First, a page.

- Excellent aesthetic result
For many surgeons, laparoscopic access has replaced the open one. The operation is performed through 3 micro-incisions, one of which is 8 mm under the umbilicus, from where the High Definition optic laparoscope is inserted, and two 5 mm, through which the laparoscopic instruments are inserted. The laparoscope, which is a long and thin telescope allowing surgeons to see that part of lapara (abdomen) that interests them, is connected to a high-definition monitor. With microsurgical technique the hernia is reduced and the weak abdominal wall is strengthened with a mesh. The mesh, with dimensions 10x16cm, is made of non-absorbable material and it is perfectly compatible with the body. It is prepared, folded, and placed in the body through the camera trocar with no additional incision required.
Which laparoscopic technique is better?
Two different techniques are widely used:
- TransAbdominal Properitoneal Procedure (TAPP): This technique requires entering the peritoneal cavity (where the organs are located), opening the peritoneum from inside the abdomen, preparation of hernia, placement of the mesh, and closing the peritoneum covering the mesh.
- Totally ExtraPeritoneal Procedure (TEP): This technique avoids entering the peritoneal cavity. Conversely, it is performed outside the peritoneal cavity, at an area just above the peritoneum. The hernia opening is detected and restored through the placement of a mesh. The extraperitoneal technique (TEP - Totally Extraperitoneal Repair) is considered the safest method of restoring inguinal hernia, with the least possible complications. This technique is performed in our clinic since 1991, with a recurrence rate of less than 0.5%. Our experience, considered among the largest worldwide, exceeds 3,000 operations of this type.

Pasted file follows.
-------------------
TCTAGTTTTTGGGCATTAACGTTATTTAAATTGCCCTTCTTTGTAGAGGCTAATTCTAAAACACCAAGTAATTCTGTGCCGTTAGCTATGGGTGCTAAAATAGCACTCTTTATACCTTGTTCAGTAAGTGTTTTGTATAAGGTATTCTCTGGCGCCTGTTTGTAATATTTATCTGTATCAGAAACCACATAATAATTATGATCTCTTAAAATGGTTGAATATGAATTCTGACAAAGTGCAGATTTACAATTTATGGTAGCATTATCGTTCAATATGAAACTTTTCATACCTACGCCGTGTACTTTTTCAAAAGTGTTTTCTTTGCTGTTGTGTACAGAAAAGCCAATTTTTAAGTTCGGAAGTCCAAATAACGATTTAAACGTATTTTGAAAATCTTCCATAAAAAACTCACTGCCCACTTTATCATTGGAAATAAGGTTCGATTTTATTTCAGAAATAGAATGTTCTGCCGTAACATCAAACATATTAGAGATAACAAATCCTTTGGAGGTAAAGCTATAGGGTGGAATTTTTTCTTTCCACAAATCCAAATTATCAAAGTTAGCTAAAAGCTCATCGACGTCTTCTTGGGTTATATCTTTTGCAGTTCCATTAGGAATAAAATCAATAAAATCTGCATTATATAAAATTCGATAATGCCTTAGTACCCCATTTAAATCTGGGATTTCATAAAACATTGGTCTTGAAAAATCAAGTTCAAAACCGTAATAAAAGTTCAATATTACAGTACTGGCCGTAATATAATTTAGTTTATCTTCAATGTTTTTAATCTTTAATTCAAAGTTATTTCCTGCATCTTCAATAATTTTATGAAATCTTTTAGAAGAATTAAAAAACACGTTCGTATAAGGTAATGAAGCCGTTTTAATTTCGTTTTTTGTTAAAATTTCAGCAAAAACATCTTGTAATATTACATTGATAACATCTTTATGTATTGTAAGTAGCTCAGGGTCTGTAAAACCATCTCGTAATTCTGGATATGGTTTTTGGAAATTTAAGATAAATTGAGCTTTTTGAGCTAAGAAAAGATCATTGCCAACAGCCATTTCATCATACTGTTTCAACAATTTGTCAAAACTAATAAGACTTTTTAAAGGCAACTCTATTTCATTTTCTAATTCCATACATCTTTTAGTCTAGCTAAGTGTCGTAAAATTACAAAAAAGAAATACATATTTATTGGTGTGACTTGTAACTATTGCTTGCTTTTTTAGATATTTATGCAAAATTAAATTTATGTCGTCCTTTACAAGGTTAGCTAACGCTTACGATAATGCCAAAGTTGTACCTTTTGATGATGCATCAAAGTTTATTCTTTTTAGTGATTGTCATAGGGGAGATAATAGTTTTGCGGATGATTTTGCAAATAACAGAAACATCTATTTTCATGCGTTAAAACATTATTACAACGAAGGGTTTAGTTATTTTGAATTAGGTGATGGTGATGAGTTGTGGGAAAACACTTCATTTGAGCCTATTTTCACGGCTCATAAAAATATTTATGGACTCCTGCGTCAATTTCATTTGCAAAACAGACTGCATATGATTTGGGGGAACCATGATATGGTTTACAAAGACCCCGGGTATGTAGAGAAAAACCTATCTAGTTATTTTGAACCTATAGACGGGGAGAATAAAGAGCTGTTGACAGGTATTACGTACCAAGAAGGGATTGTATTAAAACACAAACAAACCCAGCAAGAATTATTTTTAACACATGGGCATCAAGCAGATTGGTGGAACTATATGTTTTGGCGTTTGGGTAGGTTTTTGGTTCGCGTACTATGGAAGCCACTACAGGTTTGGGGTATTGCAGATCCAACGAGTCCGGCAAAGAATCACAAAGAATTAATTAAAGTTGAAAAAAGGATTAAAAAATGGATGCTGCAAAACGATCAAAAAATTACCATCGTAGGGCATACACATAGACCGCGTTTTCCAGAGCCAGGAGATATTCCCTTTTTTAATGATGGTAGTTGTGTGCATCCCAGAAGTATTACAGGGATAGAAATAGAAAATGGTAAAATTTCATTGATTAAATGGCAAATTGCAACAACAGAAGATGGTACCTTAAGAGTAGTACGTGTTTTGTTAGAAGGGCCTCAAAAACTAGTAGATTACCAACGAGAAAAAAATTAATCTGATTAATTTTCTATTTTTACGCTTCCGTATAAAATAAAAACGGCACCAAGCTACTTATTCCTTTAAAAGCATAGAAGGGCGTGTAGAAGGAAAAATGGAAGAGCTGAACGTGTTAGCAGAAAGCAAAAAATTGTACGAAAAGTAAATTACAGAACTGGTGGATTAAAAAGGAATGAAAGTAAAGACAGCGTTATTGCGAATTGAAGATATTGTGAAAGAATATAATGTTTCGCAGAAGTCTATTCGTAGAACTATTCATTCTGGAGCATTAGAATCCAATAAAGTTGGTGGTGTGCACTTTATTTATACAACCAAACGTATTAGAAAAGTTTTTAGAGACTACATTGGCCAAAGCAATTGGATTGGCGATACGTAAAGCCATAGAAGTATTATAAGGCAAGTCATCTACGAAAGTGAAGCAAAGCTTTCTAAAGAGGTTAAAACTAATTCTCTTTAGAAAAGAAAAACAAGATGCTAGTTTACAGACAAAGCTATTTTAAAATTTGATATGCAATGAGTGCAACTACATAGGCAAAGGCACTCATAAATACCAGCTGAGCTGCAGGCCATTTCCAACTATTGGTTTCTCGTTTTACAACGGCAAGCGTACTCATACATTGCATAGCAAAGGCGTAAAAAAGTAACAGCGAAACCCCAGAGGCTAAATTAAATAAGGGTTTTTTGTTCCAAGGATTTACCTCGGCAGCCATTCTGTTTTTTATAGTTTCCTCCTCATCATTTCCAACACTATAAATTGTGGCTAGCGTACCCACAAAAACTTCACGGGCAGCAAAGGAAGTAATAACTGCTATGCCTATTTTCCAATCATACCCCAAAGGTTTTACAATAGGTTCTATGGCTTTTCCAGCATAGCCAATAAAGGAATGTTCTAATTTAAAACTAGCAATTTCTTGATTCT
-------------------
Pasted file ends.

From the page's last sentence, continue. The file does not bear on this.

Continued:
What are the advantages of laparoscopic method?
The laparoscopic technique requires smaller incisions and it does not cause muscle injury. This may result in less postoperative pain and faster recovery. Due to the great magnification, testicular vessels and nerves of men are recognised and injuries are prevented. The laparoscopic technique is ideal for the treatment of bilateral inguinal hernia, since both sides can be accessed, using the same three small incisions. Additionally, the laparoscopic repair is the method of choice in all cases of recurrent hernias after previous open surgical procedures.
What possible complications are related to laparoscopic inguinal hernia repair?
- With the laparoscopic technique, bleeding, wound infection or even mesh infection may rarely occur.
- Even less frequent complications include injuries to the organs of the region’s organs.
- Hernia recurrence.
Is the conversion of laparoscopic to open surgery possible?
It is rather unlikely that this might be required. However, for some patients and for specific reasons it might be necessary to convert the surgery to open.
Furthermore, the conversion to the traditional open technique is sometimes required for technical reasons and it is not considered a surgical complication.
What is robotic inguinal hernia repair?
In recent years, there is great clinical interest in robotic inguinal hernia repair. The technique is safe and bloodless, while it uses the most modern technology with minimal intervention to the body. It allows optimum mesh positioning under three-dimensional stereoscopic vision and its fixing with sutures.
Postoperative complications are minimal and recovery is immediate. This technique is performed in our clinic with excellent results.